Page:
​cFUND Ignition Grants are financial grants to assist Columbia University students in launching new businesses, social, and nonprofit ventures. cFUND Ignition Grants support the initial stages of early venture development from formation, IP protection, and incubation to building prototypes and creating proofs of concept. There are varying levels of Ignition Grants: Formation ($5K) and Incubation ($10K). Judges will decide the level of funding for teams based on their applications. More information, including the application, can be found here.

The Data Science Institute’s Seeds Funds Program promotes “Data for Good”: using data to address societal challenges and bringing humanistic perspectives as—not after—new science and technology is invented. The Institute accepts proposals from Columbia University faculty and research staff. Funding is available for up to five projects, up to $100,000 annually, for a maximum of two years. More information can be found here, and questions can be sent to dsi-seed@columbia.edu.

The Columbia Entrepreneurship Undergraduate Innovation Grant aims to incentivize and support the creation of novel products and unique business models. The grants are open to current students from across the undergraduate Columbia University student body, with at least one founder being an undergraduate Columbia College or General Studies student. Prize grants of $5,000 to $15,000 are awarded to teams with the most innovative product or business model. 

The Columbia Biomedical Technology Accelerator (formerly the Columbia-Coulter Translational Research Partnership) aims to catalyze the advancement of biomedical technologies by providing funding, education, resources and mentorship to teams of clinicians, engineers, and scientists working to develop solutions to clinical unmet needs, with the ultimate goal of bringing innovative research out of the lab to benefit society. Project support is expected to serve as a bridge to commercial investment, with awards granted to perform specific tasks needed to validate a commercial hypothesis. More information, including eligibility and application process, can be found here

PowerBridgeNY commercializes university-based technology into scalable, cleantech solutions that will power the future. With $10M in funding from the New York State Energy Research and Development Authority (NYSERDA), PowerBridgeNY’s mission is to turn cleantech innovations from academic research labs into strong, cleantech businesses in New York State. The PowerBridgeNY accelerator is for scientists and entrepreneurs seeking to accelerate the commercialization of their cleantech. The accelerator helps technologists to determine product-market fit, de-risk their technologies by building early prototypes, and to validate their technology through customer and industry interactions. This is done by offering teams up to $150K to conduct 100 Customer Discovery interviews and develop a prototype or conduct in-field testing to move the technology closer to commercialization via a startup (preferable) or license.

The Translational Therapeutics (TRx) Resource is an accelerator program designed to leverage Columbia’s proficiency in drug discovery and provide access to Entrepreneurs and the pharmaceutical industry to advance novel therapeutics from the lab towards the path of commercialization and clinical implementation. The TRx Resource Pilot Award provides up to $75,000 for therapeutic drug development. For questions, please contact TRxresource@columbia.edu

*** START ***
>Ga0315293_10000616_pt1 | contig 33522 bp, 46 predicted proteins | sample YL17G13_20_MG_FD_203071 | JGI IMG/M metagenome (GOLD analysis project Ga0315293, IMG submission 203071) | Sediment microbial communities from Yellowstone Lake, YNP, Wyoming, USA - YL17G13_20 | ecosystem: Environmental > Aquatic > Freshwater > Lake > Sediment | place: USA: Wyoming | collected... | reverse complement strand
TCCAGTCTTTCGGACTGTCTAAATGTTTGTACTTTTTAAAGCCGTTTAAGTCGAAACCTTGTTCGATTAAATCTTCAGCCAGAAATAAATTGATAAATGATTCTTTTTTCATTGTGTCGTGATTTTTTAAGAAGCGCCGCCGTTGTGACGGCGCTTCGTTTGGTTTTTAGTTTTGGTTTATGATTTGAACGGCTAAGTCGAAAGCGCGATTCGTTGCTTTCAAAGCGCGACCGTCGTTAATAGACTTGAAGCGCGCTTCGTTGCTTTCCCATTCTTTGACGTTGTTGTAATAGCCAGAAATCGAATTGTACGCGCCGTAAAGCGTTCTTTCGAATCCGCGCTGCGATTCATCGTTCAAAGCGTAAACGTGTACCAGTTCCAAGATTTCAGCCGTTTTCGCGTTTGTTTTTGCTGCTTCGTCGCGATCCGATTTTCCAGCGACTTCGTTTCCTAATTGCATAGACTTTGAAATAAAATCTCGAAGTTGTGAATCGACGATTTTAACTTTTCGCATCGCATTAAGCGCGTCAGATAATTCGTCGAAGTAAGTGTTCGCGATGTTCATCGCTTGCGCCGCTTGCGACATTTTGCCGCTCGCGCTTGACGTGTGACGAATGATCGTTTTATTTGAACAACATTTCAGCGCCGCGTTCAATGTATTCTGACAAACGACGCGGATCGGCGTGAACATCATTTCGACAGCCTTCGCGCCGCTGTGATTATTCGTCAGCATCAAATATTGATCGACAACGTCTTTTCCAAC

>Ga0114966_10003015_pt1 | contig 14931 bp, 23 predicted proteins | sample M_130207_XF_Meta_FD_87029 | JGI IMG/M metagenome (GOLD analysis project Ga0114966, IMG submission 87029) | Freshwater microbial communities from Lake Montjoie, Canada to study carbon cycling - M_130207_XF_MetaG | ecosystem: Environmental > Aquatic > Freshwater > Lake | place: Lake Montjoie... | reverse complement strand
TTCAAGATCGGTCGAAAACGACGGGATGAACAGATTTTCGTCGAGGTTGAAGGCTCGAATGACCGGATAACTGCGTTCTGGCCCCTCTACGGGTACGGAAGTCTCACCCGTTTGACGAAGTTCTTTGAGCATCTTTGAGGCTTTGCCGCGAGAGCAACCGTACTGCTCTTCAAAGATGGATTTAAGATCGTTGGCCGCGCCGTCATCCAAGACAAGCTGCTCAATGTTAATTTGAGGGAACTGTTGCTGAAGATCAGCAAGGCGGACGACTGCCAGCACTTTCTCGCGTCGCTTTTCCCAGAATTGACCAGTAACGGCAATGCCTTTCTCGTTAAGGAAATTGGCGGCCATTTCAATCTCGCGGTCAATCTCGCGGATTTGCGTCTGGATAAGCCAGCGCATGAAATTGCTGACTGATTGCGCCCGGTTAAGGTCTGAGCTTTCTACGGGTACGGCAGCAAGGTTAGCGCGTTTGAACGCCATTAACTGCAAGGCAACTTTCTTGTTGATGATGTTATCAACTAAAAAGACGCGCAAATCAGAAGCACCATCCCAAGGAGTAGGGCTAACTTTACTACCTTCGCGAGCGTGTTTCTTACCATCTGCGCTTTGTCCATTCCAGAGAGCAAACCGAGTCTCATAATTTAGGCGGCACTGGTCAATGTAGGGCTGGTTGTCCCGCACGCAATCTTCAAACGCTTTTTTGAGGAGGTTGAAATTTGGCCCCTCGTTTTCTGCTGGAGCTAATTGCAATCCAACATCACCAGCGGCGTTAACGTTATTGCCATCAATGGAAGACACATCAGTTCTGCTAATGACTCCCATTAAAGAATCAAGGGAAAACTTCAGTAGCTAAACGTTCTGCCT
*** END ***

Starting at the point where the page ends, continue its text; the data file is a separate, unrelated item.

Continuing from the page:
Marketing Services
Creative Content specializes in producing engaging videos, photography and other custom digital content for websites and social media. The Tamer Center for Social Enterprise can refer social ventures interested in pro bono work to Creative Content.

The Tamer Center for Social Enterprise can also refer ventures to the Athena Digital Design Agency (ADDA) located at Barnard College of Columbia University. ADDA teaches students how to build and update simple, beautiful websites for small businesses while supporting the next generation of female technologists. Their services range from building entire websites from scratch to updating and improving existing websites, and are available for a small fee.

Columbia Creative is Columbia University’s in-house design studio for all marketing collateral. They operate on a fee-for-service model. Their projects range from websites, magazines, and annual reports to media strategy, marketing, advertising, and brand management. For more information, contact creative@columbia.edu.
Courses
Before applying to the Tamer Fund for Social Ventures, it is strongly recommended that Columbia University students take both Launching Social Ventures and Social Venture Incubator, taught by Professor Ron Gonen each spring. Students from across campus are encouraged (and alumni may be able to audit the course), but should check with their home school's Academic Affairs office on available seats and the process for enrolling in courses across Columbia University. Many weaknesses in applications that the Fund has seen in the past would have been addressed with a better understanding of social venture models and the individualized venture coaching that takes place in these courses. Taking these courses before applying to the Tamer Fund for Social Ventures will help you maximize your chances of submitting a successful application.

Innovation and Entrepreneurship @ Columbia is also recommended, and is open (by competitive application) to teams of Columbia students from across campus, faculty, and staff members.

In addition, undergraduate students should take Venturing to Change the World, taught by Professor Damon Phillips and Amol Sarva, before applying to the Fund.